Knowledge of the early immune responses to natural HIV infection gives insight into the responses that either promote or impair disease resistance. These new insights can be harnessed for designing effective vaccine strategies. Much of our knowledge of the early events that occur upon HIV infection comes from SIV studies in monkeys. Evidence presented by Thomas Hope of Northwestern University suggests that thick mucus secretion in the vaginal cervix considerably reduces the ability of HIV to cross the epithelial barrier by diffusion. Aashley Haase of the University of Minnesota noted that 1-3 days after infecting monkeys by vaginal route, SIV creates small islands of “founder” infected cells. From days 4 to 7 post-infection, plasmacytoid dendritic cells at the site of infection releases cytokines that attract CD4 T cells, thus inadvertently creating a favorable environment for expansion. If the host can utilize mechanisms to prevent both the establishment of the initial cluster and the influx of CD4 T cells, then SIV or HIV may be cleared or controlled.
Heterologous prime-boost regime is the vaccine strategy du jour for HIV. But is this strategy effective in providing protection against viral infection? Dan Barouch’s group at Harvard Medical School vaccinated 5 groups of 6 monkeys: Group 1 received DNA prime/Ad5HVR48 boost expressing Gag/Pol/Nef/Env derived from SIVmac251; Group 2 received the same combination as Group 1 supplemented with chemokines, Mip1 and Flt3L; Group 3 got Ad5HVR48 alone encoding the same set of SIV proteins as Group 1 and 2; Group 4 received Ad5HVR48 alone encoding Gag/Pol/Nef but no Env; Group 5 received no vaccine. Ad5HVR48 is a chimeric virus created to dodge pre-existing immunity to Ad5 by swapping the hexon genes of Ad5 for those of Ad48. The DNA/Ad5HVR48 combination regimen elicited a high magnitude of T cell responses, particularly Env-specific CD4 T cell responses, compared to the Ad alone strategy. However, the animals receiving the combination did not lower the setpoint viral load (log 5.51) or improve survival (4/12) after a follow up of 500 days post SIVmac251 challenge. Despite the lower immunogenicity induced, Ad5HVR48 alone not only lowered setpoint viral load (log 4.88) but also improved survival (10/12 animals) post-challenge. As the effects of DNA priming were evident only upon a combined analysis of DNA/Ad groups (Groups 1 and 2) and Ad groups (Groups 3 and 4), Dan Barouch noted that “these data ought to be viewed as hypothesis-generating rather than conclusive evidence.” How well the findings can be generalized remains undetermined.
Great depletion of CD4 T cell population occurs in the gut within 2-4 weeks after HIV infection. To assess vaccine and treatment efficacy intestinal CD4 T cell numbers need to be monitored, but sampling intestinal tissues in human clinical trials entails a difficult and expensive procedure, and infections are rarely detected that early. Molecular markers in blood that can serve as prognostic indicators for intestinal T cell loss or restoration would offer a more practical solution. α4β7 integrin expression on T cells acts as “molecular zip codes” that dictate homing to the gut. Studies in monkeys from Ronald Veazey’s group at Tulane University demonstrated that β7 levels on CD4 T cells can be used to approximate the proportion of gut-homing α4β7 CD4 T cells in blood. In addition, loss of blood CD4 T cells expressing β7 directly parallels the loss and restoration of intestinal CD4 T cell population in SIV infection. Thus, detecting β7 expression on circulating SIV-specific CD4 T cells is a potential surrogate marker for monitoring intestinal CD4 T cell loss and restitution in vaccine and treatment trials.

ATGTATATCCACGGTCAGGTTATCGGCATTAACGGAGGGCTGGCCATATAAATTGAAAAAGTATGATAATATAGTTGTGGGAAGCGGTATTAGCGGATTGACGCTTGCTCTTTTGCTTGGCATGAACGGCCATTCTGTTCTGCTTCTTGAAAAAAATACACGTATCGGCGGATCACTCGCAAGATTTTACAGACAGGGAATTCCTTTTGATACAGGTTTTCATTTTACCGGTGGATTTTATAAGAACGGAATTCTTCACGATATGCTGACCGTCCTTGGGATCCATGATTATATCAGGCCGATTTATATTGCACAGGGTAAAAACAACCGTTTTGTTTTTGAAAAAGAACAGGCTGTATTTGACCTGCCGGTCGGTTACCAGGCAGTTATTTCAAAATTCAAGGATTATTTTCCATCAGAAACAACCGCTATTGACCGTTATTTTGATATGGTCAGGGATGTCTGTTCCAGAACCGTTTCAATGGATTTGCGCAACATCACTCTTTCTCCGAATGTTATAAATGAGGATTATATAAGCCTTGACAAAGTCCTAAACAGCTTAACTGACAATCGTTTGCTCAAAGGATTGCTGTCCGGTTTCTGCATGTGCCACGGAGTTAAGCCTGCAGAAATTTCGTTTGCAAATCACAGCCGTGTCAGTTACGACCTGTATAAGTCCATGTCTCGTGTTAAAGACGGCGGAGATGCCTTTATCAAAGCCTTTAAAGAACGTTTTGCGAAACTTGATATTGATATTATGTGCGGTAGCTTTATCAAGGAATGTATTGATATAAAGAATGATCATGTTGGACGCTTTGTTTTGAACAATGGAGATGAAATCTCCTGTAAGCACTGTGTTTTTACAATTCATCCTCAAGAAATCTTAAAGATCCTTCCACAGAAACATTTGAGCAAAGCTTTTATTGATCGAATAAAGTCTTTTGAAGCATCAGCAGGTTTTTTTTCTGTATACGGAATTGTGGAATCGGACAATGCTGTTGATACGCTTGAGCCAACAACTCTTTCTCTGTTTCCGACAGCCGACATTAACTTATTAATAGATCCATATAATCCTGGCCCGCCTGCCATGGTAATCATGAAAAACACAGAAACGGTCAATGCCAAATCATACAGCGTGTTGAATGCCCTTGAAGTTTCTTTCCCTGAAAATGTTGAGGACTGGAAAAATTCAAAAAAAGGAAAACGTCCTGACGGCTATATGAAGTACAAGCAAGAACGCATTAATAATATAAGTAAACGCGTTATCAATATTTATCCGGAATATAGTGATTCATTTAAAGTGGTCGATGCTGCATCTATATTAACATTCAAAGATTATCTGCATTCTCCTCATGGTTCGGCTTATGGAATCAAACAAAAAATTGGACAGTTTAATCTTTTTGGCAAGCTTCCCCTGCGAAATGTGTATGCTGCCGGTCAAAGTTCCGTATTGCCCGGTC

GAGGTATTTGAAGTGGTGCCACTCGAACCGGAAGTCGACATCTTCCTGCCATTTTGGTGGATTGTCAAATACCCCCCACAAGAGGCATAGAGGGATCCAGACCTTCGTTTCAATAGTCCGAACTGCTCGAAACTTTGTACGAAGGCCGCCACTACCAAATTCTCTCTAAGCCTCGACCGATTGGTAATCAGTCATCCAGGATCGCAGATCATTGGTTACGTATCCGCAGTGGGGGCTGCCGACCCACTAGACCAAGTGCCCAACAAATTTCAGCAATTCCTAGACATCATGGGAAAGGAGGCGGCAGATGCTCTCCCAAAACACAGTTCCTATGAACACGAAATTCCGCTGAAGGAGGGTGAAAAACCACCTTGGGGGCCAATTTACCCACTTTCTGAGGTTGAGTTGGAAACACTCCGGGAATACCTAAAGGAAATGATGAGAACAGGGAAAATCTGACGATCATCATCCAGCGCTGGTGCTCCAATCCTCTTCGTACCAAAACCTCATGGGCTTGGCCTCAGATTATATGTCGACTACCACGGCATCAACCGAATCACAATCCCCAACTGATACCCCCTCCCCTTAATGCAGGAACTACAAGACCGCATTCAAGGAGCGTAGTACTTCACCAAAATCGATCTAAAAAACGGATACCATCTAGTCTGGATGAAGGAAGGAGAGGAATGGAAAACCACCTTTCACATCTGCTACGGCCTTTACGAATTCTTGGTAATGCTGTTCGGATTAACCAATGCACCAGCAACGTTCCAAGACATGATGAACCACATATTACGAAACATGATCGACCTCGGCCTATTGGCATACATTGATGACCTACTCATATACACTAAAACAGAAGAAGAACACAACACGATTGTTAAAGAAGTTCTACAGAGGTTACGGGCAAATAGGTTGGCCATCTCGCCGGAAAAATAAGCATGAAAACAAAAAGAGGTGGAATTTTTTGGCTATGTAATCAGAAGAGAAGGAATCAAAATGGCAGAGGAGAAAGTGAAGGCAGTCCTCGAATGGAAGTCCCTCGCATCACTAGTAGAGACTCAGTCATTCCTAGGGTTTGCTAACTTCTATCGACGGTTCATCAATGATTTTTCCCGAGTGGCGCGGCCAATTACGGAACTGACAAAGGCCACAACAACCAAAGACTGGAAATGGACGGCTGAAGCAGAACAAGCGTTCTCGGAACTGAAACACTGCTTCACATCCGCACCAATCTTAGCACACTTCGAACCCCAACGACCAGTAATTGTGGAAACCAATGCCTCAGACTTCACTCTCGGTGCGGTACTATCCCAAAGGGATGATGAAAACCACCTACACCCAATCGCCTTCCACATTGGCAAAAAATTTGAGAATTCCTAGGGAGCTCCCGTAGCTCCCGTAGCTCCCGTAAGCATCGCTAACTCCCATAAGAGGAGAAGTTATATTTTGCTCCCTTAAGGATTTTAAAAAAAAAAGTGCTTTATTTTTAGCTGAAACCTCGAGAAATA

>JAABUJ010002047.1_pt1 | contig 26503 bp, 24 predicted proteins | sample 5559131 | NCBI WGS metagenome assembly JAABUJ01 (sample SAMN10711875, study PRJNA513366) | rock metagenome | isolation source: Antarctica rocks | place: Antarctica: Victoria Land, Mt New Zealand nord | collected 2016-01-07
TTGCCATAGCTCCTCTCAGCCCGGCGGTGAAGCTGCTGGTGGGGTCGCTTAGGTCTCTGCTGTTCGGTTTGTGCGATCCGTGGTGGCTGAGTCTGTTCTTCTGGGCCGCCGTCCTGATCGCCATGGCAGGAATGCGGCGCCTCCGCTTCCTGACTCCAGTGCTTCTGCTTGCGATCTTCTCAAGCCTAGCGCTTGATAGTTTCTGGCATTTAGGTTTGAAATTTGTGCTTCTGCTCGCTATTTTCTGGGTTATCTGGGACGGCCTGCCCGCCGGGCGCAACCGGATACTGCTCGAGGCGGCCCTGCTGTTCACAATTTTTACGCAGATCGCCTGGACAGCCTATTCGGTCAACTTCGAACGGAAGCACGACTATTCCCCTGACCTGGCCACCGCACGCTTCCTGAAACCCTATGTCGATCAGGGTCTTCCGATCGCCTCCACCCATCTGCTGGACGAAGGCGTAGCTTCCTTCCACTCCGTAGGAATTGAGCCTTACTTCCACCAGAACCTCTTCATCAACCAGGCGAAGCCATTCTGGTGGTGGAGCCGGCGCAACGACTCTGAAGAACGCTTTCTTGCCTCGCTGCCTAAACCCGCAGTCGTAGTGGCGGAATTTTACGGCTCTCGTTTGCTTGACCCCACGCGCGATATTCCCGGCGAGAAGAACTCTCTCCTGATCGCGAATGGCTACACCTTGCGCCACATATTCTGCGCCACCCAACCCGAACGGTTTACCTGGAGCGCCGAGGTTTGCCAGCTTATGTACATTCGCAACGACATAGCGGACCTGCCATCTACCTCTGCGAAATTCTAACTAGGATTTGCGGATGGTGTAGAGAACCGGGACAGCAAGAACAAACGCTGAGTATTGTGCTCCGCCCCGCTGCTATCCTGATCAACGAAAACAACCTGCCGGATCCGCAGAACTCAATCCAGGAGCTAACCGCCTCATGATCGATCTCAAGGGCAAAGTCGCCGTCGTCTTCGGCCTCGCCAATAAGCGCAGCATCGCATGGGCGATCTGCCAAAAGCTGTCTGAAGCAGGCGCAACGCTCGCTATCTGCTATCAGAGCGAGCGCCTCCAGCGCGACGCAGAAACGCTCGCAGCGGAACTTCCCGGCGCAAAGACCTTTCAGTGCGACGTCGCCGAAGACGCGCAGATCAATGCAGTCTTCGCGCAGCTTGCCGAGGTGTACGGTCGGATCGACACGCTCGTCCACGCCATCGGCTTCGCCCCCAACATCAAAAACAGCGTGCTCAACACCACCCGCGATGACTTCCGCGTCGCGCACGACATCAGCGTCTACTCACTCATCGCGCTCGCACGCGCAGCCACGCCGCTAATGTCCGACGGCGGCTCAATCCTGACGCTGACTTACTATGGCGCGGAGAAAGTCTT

Using an assay designed by Monogram Biosciences, Inc., and with the aid of a technology platform developed by Theraclone Sciences, the Neutralizing Antibody Consortium assembled by the International AIDS Vaccine Initiative (IAVI) isolated two broadly neutralizing antibodies, PG 9 and PG 16, by analyzing sera from 1800 HIV-infected individuals against a panel of 16 viruses from clades A, B, C, D, and CRF01_AE. Antibody genes were rescued from memory B cells and used to construct and express monoclonal antibodies in appropriate vectors. Of the many antibodies recovered, only PG 9 and PG 16 neutralize a broad range of viruses in the panel and at much lower concentrations than the well-known neutralizing antibodies b12, 2G12, 2F5, and 4E10. PG 9 and PG 16 antibodies bind the native HIV envelope trimer much better than the monomeric forms. Given that soluble CD4 inhibits binding of PG 9 and PG 16 to the envelope and that PG 9 and PG 16 do not compete with b12, a neutralizing antibody that binds to CD4 binding site on gp120, this suggests the possibility that PG 9 and PG 16 bind to a CD4 sensitive conformational epitope. With these insights, investigators hope to construct an immunogen that stimulates a neutralizing antibody response.
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Last Updated April 20, 2009